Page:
On 12 April 2018, the Davis Tax Committee (DTC), issued a media statement (Media Statement) in which it announced the publication of four additional final reports and the conclusion of its work based on its Terms of Reference (ToR).
The four reports that were released on the same day are:
According to the Media Statement, the reports are based on the mandate of the DTC as per its ToR and the publication of these reports concludes the work of the DTC, which started on 17 July 2013 when the DTC was appointed by the Minister of Finance. According to the Media Statement, the DTC held its last meeting on 27 March 2018 and also published the “Closing report on the work done by the Davis Tax Committee”, which is essentially a summary of the work done by the DTC since its establishment (Closing Report).
The Closing Report
The Closing Report notes that the operating costs (excluding premises and Secratariat costs borne by SARS) of the DTC was R12,380,000, for the five-year period that it was in existence. In terms of the Closing Report, the DTC submitted 25 reports to the Minister of Finance, which have all been published on the DTC’s website with the approval of the Minister of Finance. Using the ToR as its point of departure, the DTC established 12 sub-committees, with members and various ad hoc members, during its existence to fulfil its mandate. The Closing Report sets out the progress made by each of the various sub-committees.
Progress made by DTC sub-committees and implementation of certain recommendations
The Closing Report also sets out, among other things, the extent to which the recommendations made by various sub-committees had already been implemented. For example, the sub-committee on base erosion and profit shifting’s recommendations for s6quin of the Income Tax Act, No 58 of 1962 (Act) to be repealed and for s10(1)(o)(ii) of the Act to be reviewed, were implemented by National Treasury and SARS accordingly. Taxpayers should note for example that the amendment regarding s10(1)(o)(ii), will only come into effect on 1 March 2020. It is also interesting to note that pursuant to the work of the sub-committee on estate duty and CGT implications, the Minister of Finance accepted one of the DTC’s recommendations in the 2018 Budget Speech by announcing an increased estate duty rate of 25% that will apply to an amount in excess of a dutiable amount of R30 million in an estate. This amendment will apply from 1 March 2018, although the legislation giving effect to this amendment, still needs to be passed by Parliament.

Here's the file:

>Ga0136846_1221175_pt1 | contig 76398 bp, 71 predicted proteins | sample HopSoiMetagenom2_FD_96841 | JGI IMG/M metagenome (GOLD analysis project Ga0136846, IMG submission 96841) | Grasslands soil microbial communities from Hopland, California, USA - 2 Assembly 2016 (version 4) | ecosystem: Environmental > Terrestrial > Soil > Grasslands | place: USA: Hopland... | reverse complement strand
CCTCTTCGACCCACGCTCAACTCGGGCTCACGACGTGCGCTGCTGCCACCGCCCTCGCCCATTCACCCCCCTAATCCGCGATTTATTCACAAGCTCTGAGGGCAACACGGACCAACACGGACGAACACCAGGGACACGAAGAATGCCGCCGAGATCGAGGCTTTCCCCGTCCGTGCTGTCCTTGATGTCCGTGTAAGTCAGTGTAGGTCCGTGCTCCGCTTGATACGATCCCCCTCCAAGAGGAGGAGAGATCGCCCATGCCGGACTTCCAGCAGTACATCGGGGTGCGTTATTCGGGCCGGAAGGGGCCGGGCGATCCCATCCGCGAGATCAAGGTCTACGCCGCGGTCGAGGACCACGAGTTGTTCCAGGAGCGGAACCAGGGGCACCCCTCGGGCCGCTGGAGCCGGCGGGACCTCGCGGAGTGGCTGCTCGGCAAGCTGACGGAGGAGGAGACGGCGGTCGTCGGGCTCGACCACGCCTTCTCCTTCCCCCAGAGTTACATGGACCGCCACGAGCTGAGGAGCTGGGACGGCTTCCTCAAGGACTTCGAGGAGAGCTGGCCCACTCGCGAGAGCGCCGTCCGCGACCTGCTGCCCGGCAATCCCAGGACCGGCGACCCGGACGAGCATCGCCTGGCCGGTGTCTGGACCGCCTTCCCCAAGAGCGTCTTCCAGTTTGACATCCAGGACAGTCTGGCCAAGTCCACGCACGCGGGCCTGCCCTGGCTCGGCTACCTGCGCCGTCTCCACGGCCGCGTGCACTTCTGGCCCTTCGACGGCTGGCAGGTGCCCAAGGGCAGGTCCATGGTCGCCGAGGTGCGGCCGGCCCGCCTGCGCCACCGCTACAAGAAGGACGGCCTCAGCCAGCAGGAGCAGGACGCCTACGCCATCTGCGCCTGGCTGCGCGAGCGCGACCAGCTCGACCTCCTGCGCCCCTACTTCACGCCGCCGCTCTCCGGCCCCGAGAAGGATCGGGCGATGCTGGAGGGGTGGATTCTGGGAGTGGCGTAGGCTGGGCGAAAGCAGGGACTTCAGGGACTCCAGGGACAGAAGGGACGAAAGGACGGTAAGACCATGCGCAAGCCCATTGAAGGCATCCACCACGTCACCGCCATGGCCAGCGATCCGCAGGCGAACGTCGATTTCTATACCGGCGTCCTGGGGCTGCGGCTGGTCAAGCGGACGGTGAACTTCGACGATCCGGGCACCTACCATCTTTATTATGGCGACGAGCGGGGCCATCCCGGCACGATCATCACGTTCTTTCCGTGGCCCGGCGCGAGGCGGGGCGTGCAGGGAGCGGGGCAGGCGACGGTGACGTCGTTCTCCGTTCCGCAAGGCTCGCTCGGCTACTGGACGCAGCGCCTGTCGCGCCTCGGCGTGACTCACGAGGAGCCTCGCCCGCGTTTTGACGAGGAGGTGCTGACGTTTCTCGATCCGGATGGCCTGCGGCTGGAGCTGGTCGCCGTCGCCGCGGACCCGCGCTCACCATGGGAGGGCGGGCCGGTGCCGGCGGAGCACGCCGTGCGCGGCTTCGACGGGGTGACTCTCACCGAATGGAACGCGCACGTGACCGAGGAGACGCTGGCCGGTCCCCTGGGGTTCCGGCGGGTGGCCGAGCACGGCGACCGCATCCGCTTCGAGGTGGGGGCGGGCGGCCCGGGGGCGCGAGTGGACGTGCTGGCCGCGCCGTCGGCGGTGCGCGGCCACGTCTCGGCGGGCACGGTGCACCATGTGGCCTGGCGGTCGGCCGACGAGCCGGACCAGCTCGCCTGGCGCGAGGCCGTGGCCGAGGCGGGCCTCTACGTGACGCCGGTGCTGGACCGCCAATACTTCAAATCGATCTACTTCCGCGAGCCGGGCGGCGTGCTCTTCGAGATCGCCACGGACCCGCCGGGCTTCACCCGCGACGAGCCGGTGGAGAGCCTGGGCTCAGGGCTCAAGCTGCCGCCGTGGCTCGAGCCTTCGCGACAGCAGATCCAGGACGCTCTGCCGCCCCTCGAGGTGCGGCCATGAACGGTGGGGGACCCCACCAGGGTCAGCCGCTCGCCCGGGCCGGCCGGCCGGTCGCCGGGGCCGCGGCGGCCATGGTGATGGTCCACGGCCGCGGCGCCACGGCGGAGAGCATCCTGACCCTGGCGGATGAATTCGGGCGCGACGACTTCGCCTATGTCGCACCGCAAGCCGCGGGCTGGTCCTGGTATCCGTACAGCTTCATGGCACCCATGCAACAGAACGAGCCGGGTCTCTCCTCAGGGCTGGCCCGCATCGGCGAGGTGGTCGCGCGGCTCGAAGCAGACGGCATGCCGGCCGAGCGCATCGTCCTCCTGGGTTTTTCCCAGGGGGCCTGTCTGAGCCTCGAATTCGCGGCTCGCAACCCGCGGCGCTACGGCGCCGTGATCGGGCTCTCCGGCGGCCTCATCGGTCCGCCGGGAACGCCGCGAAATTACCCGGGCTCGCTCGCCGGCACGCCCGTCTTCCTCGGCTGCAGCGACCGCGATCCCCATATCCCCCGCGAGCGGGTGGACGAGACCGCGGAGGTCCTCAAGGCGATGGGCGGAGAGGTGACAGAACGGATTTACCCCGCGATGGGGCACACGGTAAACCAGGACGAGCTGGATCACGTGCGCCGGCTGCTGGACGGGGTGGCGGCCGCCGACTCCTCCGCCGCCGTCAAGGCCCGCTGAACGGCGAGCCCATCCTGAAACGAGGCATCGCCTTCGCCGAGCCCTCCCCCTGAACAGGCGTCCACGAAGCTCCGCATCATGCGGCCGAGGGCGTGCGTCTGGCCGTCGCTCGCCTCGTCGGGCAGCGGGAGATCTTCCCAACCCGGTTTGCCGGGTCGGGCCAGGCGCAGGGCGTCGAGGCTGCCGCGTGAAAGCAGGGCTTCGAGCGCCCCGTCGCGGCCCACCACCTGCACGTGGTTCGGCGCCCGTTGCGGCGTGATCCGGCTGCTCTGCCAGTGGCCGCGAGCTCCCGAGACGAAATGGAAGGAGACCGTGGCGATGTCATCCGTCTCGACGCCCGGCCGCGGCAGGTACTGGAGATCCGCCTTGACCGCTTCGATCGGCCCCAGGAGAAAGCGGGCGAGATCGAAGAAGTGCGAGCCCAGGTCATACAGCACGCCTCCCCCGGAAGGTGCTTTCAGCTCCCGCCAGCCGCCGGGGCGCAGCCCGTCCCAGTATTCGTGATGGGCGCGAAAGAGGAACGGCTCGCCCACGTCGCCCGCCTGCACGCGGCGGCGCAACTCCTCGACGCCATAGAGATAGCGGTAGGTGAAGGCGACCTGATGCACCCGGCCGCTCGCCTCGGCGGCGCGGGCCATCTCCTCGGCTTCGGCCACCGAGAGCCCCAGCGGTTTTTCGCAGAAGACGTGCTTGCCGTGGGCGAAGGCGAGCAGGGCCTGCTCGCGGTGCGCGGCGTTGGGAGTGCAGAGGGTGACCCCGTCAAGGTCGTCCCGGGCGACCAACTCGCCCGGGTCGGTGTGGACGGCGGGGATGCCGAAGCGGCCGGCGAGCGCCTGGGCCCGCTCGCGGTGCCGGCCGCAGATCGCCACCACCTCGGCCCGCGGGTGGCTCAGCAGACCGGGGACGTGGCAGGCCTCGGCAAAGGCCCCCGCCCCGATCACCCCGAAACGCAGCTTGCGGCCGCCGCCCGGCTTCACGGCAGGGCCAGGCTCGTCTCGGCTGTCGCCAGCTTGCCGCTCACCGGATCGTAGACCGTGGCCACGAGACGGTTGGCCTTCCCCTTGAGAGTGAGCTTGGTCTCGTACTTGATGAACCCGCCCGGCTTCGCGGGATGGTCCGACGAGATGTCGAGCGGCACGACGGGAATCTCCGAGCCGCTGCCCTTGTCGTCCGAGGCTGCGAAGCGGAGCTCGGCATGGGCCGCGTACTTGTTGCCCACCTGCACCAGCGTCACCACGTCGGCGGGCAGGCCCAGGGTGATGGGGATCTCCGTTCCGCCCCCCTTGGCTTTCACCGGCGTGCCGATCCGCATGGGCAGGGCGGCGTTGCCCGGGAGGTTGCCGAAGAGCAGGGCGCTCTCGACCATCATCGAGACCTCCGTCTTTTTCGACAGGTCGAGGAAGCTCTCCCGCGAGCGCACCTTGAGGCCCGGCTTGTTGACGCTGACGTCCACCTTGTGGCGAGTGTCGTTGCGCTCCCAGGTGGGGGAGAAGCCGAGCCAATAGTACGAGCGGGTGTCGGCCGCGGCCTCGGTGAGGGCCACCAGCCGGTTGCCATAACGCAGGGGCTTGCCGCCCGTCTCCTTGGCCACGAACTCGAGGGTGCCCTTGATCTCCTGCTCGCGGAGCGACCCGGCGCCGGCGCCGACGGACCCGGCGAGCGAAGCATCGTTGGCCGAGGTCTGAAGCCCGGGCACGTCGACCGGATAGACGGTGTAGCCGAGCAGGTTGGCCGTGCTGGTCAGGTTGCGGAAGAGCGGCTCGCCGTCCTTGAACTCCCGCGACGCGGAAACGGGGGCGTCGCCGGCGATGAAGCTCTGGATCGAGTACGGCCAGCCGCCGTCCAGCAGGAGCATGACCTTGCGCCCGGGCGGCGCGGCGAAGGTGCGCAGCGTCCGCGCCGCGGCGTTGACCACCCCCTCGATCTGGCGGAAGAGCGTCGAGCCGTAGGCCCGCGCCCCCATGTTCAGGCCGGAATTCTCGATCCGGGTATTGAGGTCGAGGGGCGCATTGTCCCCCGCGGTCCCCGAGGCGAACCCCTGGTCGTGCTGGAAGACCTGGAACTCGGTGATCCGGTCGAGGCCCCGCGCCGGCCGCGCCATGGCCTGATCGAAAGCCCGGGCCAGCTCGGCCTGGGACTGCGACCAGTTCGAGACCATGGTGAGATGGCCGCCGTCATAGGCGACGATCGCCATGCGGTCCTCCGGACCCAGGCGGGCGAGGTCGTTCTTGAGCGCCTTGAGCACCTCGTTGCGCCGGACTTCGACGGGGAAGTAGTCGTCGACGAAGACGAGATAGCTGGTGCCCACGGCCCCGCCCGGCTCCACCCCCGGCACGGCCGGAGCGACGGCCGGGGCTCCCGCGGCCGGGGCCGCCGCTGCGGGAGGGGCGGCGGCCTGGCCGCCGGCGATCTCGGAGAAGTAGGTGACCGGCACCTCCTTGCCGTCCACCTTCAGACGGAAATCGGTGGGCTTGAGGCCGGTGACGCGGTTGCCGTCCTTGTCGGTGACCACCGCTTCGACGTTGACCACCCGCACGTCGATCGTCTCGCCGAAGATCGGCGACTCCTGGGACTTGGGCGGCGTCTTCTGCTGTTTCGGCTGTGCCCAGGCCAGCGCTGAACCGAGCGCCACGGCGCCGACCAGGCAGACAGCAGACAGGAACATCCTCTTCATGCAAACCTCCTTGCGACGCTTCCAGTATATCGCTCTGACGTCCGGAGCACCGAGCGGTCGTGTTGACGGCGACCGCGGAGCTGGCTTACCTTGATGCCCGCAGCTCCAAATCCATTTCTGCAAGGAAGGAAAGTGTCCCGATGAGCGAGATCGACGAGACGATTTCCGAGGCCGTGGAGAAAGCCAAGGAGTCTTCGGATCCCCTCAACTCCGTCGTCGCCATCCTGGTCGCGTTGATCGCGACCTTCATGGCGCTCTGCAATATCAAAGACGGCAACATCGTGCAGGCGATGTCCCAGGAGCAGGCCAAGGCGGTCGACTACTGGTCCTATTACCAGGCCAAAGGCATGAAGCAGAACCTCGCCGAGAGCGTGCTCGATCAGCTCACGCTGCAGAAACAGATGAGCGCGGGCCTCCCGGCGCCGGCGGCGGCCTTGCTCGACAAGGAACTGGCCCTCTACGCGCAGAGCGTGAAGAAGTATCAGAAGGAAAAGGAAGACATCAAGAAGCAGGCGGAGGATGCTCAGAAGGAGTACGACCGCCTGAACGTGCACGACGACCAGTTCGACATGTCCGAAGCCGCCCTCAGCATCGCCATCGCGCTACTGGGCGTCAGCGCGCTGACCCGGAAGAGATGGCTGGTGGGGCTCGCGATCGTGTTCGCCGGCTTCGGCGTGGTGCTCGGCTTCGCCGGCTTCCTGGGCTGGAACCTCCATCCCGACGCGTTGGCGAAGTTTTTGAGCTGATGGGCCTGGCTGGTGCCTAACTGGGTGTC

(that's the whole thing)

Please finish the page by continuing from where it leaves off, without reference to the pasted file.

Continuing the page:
Themes emerging from consultations
The Closing Report states that the twelve sub-committees consulted widely and that a number of themes emerged from the DTC’s consultations with various stakeholders. Some of the most interesting themes that emerged include the following:
Challenges faced and concluding remarks
The Closing Report also makes mention of some of the challenges faced by the DTC, including the political uncertainty that arose due to six different Ministers of Finance being appointed, while the DTC was in existence.
In its conclusion, the Closing Report notes that the DTC and its sub-committees held 205 meetings and received 433 submissions in an effort to consult widely. It issued 23 media statements and held seven workshops to further engage with the public. The DTC also presented progress reports on two occasions to the Standing Committee on Finance in Parliament.
Importantly, the Closing Report notes that, as mentioned in the ToR, “the Committee is advisory in nature, and will make recommendations to the Minister of Finance.” Therefore, it remains to be seen whether the proposals of the DTC will be implemented in future. This, only time will tell.
by Louis Botha